Teresa Paiva Weed

Ian Donnis / RIPR

State Senate President Teresa Paiva Weed joins the Political Roundtable this week to discuss legislative attempts to improve Rhode Island's economy; the search for a new state commissioner of higher education; and why the Senate voted in April to legalize same-sex marriage.

Ian Donnis / RIPR

When the Rhode Island Senate made history by approving same-sex marriage legislation in April, more than a few close observers (including me) saw it as a matter -- in part -- of Senate President Teresa Paiva Weed preserving her leadership. The thinking was that if same-sex marriage was defeated again (in a battle that started in 1997), SSM supporters would aggressively target legislative opponents at the polls next year.

Thanks to a cost of living adjustment mandated by the state Constitution, 111 state lawmakers are entitled to get a $307 boost in their annual pay, bringing the yearly amount to $14,947. The pay hike is doubled for House Speaker Gordon Fox and Senate President Teresa Paiva Weed, who get twice the salary of other lawmakers.

What all these means depends whom you ask.

Rhode Island’s 2013 General Assembly made history by legalizing gay marriage. RIPR political analyst Scott MacKay wonders why lawmakers don’t handle other issues in the same manner.

After a vigorous debate, the Assembly made history in April when it approved same gender marriage, making Rhode Island the 12th American state to sanction gay unions.

Ian Donnis / RIPR

Residents and merchants in the East Bay are sharply opposing tolls on the Sakonnet River Bridge. Local lawmakers have joined them in asserting the tolls will hurt the economy in communities near the bridge.

Ian Donnis / RIPR

To the delight of a crowd of hundreds of people in front of the Statehouse, Governor Lincoln Chafee on Thursday evening signed into law legislation making Rhode Island the 10th state to legalize same-sex marriage. Two companion bills forming the basis for the law sped through the General Assembly in recent weeks, in sharp contrast to how the issue of same-sex marriage languished for the preceding 16 years.

With the YWCA Rhode Island set to hold its fifth annual Women Holding Office celebration this evening at the Kirkbrae Country Club, it's a good time to revisit the under-representation of women in Rhode Island politics.

Tuesday was a remarkable day in Rhode Island politics. First, the five-member GOP contingent in the 38-member state Senate -- including the chamber's low-key minority leader, Dennis Algiere -- offered its unified support for same-sex marriage. Then, and much more significantly, Senate Majority Leader Dominick Ruggerio found himself on the wrong side of a key vote in the Senate Judiciary Committee. Rhode Island is now on the cusp of legalizing same-sex marriage.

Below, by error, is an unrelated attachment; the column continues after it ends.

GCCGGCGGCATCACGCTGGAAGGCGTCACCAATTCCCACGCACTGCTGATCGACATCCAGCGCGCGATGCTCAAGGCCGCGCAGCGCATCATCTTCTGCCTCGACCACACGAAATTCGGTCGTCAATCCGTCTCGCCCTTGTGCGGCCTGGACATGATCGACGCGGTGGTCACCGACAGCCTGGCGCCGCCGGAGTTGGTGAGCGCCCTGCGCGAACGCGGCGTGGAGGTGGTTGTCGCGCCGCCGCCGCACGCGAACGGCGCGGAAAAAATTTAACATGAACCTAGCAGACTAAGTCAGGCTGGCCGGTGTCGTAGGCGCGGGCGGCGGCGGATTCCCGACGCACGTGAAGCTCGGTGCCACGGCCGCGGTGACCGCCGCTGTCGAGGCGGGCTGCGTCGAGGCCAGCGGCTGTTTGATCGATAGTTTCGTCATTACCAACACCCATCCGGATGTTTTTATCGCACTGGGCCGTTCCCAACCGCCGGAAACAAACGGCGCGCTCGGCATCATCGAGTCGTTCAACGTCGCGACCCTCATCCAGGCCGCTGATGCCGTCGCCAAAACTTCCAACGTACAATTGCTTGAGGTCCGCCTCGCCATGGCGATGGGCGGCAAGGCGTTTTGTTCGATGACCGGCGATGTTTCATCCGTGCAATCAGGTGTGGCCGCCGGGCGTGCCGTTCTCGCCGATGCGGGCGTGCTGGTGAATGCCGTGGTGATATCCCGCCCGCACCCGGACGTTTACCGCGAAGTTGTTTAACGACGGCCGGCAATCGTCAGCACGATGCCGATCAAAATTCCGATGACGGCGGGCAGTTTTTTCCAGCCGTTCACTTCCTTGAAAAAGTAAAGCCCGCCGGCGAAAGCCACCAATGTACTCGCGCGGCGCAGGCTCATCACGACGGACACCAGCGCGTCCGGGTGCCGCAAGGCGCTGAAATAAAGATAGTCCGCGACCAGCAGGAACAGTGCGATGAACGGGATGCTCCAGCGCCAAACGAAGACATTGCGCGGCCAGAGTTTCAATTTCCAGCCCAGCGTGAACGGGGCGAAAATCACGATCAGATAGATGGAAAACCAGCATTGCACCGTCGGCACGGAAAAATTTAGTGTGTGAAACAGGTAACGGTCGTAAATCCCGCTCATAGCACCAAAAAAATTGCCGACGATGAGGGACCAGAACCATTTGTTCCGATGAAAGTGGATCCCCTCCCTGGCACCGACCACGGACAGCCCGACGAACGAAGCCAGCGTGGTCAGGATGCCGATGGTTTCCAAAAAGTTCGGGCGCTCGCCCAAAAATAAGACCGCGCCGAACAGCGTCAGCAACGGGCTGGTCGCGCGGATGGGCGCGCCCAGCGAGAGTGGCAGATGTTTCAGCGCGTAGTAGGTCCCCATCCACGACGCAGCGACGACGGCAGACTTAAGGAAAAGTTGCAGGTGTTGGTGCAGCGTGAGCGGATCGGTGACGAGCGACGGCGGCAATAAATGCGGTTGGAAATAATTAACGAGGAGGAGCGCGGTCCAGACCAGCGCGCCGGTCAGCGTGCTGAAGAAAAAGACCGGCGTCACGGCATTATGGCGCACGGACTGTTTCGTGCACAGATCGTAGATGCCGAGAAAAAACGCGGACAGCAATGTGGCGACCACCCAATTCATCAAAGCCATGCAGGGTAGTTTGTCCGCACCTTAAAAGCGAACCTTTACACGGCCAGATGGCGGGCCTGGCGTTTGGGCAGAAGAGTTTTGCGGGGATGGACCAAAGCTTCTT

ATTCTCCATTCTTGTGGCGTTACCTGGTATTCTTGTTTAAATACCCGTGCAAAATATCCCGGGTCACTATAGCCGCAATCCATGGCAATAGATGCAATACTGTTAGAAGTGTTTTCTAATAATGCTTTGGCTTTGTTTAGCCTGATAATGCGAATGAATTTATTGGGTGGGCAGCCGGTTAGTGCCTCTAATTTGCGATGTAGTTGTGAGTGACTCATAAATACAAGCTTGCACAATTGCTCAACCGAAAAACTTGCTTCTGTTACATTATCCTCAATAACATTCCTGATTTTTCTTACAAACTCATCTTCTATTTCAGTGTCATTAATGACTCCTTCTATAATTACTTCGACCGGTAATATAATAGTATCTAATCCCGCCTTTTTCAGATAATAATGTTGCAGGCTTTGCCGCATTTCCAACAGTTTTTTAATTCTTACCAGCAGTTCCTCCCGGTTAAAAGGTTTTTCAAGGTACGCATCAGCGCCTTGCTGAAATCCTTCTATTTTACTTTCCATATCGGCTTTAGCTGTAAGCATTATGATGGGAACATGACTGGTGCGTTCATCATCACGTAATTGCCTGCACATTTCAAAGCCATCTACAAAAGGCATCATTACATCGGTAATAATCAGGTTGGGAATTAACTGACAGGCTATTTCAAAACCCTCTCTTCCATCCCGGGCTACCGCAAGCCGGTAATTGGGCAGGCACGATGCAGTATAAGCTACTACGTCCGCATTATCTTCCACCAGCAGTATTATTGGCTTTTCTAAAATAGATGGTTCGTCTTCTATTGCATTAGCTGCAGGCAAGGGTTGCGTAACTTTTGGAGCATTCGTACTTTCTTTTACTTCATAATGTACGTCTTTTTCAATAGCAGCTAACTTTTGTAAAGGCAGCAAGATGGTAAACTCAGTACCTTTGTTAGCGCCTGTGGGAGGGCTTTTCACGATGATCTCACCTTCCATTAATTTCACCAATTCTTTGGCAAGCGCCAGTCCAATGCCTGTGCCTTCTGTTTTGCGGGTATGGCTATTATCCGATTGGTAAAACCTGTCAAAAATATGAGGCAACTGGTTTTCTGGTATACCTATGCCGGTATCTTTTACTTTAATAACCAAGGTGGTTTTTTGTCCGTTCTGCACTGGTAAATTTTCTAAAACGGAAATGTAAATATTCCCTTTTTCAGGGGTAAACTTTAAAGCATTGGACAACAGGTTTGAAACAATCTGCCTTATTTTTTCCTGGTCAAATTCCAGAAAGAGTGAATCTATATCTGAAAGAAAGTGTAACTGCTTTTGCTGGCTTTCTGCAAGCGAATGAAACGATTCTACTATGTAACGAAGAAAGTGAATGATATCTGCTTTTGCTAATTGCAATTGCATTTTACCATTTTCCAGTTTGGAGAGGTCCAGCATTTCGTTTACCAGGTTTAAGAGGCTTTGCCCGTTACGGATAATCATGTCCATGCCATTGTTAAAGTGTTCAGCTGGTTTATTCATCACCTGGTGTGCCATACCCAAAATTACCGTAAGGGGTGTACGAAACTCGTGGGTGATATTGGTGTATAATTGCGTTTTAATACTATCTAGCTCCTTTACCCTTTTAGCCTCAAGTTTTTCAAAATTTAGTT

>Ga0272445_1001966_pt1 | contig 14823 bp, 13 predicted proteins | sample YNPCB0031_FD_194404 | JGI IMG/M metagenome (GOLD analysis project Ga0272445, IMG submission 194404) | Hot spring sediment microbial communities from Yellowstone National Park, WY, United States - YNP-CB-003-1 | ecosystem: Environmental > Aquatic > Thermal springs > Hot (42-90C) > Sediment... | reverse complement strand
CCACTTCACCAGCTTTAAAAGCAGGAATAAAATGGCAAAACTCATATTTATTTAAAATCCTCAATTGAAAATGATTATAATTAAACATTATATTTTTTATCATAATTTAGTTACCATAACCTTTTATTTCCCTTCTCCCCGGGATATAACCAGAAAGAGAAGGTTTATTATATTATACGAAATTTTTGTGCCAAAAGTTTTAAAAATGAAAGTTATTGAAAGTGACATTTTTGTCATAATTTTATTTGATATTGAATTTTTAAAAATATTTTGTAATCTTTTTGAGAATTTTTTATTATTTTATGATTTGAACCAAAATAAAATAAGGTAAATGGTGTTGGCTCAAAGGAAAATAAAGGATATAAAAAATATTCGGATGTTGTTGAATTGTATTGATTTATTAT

With a Senate Judiciary Committee vote on same-sex marriage legislation expected as soon as next week, the group leading the campaign in favor of legalization says it plans to deploy more than 300 people this weekend to knock on doors and make phone calls.

Ray Sullivan, the head of Rhode Islanders United for Marriage, says the stepped-up effort is meant to connect constituents in key Senate districts with their legislators "to carry the message and the banner that it's finally time to pass marriage equality."

Legislative language that would allow Rhode Islanders who own guns defined as assault weapons to keep them after the July 1 effective date is missing from the relevant bill.

Happy Friday and welcome back. Your tips and thoughts are always appreciated in my inbox at idonnis (at) ripr (dot) org. Let's dive in.

Ian Donnis / RIPR

A nine-point plan intended to reduce gun-related violence and reduce the threat of a school shooting in Rhode Island was unveiled by leading elected and public-safety officials at the Statehouse Tuesday afternoon. Legislative leaders repeatedly called the proposal a starting point for discussion, raising questions about what exactly will meet with General Assembly muster before the legislature ends it session in June.

The full Rhode Island Senate is expected to vote on same-sex marriage legislation within the next few weeks. That’s according to the spokesman for Senate President Teresa Paiva Weed.

The first step for the legislation is the Senate Judiciary Committee.

Same-sex marriage supporters want the General Assembly to approve same-sex marriage. Opponents favor a competing bill calling for the issue to be decided through a statewide vote.

The Senate is expected to consider the issue after its spring break next week.

Legislative leaders signaled Monday that local officials in Coventry should be the ones responsible for addressing the future of a troubled fire district in the town. A Superior Court judge has ordered the Central Coventry Fire District to close April 11th.

House Speaker Gordon Fox and Senate President Teresa Paiva Weed offered skeptical notes in response to requests Monday for state help to preserve the Central Coventry Fire District.

Superior Court Judge Brian Stern last week ordered the district to close April 11. The move came after voters in the district rejected a proposed tax increase.